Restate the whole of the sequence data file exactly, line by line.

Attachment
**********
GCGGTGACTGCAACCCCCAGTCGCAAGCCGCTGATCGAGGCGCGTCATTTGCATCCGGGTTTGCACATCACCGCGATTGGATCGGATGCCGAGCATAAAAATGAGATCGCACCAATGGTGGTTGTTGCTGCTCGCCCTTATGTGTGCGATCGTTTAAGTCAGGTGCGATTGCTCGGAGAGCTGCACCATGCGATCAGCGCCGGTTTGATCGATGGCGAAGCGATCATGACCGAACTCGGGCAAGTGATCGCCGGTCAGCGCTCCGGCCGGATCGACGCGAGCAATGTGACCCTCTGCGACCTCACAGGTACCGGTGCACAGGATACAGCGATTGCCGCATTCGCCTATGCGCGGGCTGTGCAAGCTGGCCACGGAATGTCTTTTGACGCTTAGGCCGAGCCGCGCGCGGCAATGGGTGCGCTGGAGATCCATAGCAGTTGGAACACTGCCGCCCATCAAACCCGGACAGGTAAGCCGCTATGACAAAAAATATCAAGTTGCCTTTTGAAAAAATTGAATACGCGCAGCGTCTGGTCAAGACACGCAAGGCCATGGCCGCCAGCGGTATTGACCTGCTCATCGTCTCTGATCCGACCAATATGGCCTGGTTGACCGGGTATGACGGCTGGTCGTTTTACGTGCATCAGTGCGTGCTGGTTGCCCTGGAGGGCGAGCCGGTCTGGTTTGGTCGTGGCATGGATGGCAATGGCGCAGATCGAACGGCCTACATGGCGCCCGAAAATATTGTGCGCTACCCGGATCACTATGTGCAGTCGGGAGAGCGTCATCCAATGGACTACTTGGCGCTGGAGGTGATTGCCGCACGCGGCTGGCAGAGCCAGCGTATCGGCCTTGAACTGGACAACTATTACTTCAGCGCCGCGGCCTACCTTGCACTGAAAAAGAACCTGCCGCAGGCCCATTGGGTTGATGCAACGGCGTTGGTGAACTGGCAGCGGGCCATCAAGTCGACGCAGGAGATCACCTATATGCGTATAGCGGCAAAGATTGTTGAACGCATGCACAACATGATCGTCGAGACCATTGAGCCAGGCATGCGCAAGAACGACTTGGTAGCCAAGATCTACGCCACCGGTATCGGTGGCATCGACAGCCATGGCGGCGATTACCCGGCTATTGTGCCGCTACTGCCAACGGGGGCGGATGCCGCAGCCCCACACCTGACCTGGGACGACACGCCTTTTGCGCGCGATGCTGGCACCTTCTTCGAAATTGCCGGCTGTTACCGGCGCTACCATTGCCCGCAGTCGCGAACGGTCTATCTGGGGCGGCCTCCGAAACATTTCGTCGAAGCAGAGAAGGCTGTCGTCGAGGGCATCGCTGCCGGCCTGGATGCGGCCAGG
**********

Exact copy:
GCGGTGACTGCAACCCCCAGTCGCAAGCCGCTGATCGAGGCGCGTCATTTGCATCCGGGTTTGCACATCACCGCGATTGGATCGGATGCCGAGCATAAAAATGAGATCGCACCAATGGTGGTTGTTGCTGCTCGCCCTTATGTGTGCGATCGTTTAAGTCAGGTGCGATTGCTCGGAGAGCTGCACCATGCGATCAGCGCCGGTTTGATCGATGGCGAAGCGATCATGACCGAACTCGGGCAAGTGATCGCCGGTCAGCGCTCCGGCCGGATCGACGCGAGCAATGTGACCCTCTGCGACCTCACAGGTACCGGTGCACAGGATACAGCGATTGCCGCATTCGCCTATGCGCGGGCTGTGCAAGCTGGCCACGGAATGTCTTTTGACGCTTAGGCCGAGCCGCGCGCGGCAATGGGTGCGCTGGAGATCCATAGCAGTTGGAACACTGCCGCCCATCAAACCCGGACAGGTAAGCCGCTATGACAAAAAATATCAAGTTGCCTTTTGAAAAAATTGAATACGCGCAGCGTCTGGTCAAGACACGCAAGGCCATGGCCGCCAGCGGTATTGACCTGCTCATCGTCTCTGATCCGACCAATATGGCCTGGTTGACCGGGTATGACGGCTGGTCGTTTTACGTGCATCAGTGCGTGCTGGTTGCCCTGGAGGGCGAGCCGGTCTGGTTTGGTCGTGGCATGGATGGCAATGGCGCAGATCGAACGGCCTACATGGCGCCCGAAAATATTGTGCGCTACCCGGATCACTATGTGCAGTCGGGAGAGCGTCATCCAATGGACTACTTGGCGCTGGAGGTGATTGCCGCACGCGGCTGGCAGAGCCAGCGTATCGGCCTTGAACTGGACAACTATTACTTCAGCGCCGCGGCCTACCTTGCACTGAAAAAGAACCTGCCGCAGGCCCATTGGGTTGATGCAACGGCGTTGGTGAACTGGCAGCGGGCCATCAAGTCGACGCAGGAGATCACCTATATGCGTATAGCGGCAAAGATTGTTGAACGCATGCACAACATGATCGTCGAGACCATTGAGCCAGGCATGCGCAAGAACGACTTGGTAGCCAAGATCTACGCCACCGGTATCGGTGGCATCGACAGCCATGGCGGCGATTACCCGGCTATTGTGCCGCTACTGCCAACGGGGGCGGATGCCGCAGCCCCACACCTGACCTGGGACGACACGCCTTTTGCGCGCGATGCTGGCACCTTCTTCGAAATTGCCGGCTGTTACCGGCGCTACCATTGCCCGCAGTCGCGAACGGTCTATCTGGGGCGGCCTCCGAAACATTTCGTCGAAGCAGAGAAGGCTGTCGTCGAGGGCATCGCTGCCGGCCTGGATGCGGCCAGG